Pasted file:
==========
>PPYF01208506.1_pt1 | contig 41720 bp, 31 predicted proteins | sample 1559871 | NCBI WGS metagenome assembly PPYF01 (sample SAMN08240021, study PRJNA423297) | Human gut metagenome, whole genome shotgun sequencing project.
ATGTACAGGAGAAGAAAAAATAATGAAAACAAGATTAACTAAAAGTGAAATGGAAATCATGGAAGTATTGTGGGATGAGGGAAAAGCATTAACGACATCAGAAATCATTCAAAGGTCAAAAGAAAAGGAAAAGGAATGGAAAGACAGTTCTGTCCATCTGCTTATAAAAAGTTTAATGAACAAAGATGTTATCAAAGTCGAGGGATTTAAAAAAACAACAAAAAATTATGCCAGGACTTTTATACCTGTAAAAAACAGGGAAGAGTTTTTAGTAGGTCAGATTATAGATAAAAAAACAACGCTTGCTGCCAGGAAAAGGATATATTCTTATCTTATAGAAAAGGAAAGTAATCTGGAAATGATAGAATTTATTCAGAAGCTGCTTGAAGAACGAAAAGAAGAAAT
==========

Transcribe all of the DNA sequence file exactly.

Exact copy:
>PPYF01208506.1_pt1 | contig 41720 bp, 31 predicted proteins | sample 1559871 | NCBI WGS metagenome assembly PPYF01 (sample SAMN08240021, study PRJNA423297) | Human gut metagenome, whole genome shotgun sequencing project.
ATGTACAGGAGAAGAAAAAATAATGAAAACAAGATTAACTAAAAGTGAAATGGAAATCATGGAAGTATTGTGGGATGAGGGAAAAGCATTAACGACATCAGAAATCATTCAAAGGTCAAAAGAAAAGGAAAAGGAATGGAAAGACAGTTCTGTCCATCTGCTTATAAAAAGTTTAATGAACAAAGATGTTATCAAAGTCGAGGGATTTAAAAAAACAACAAAAAATTATGCCAGGACTTTTATACCTGTAAAAAACAGGGAAGAGTTTTTAGTAGGTCAGATTATAGATAAAAAAACAACGCTTGCTGCCAGGAAAAGGATATATTCTTATCTTATAGAAAAGGAAAGTAATCTGGAAATGATAGAATTTATTCAGAAGCTGCTTGAAGAACGAAAAGAAGAAAT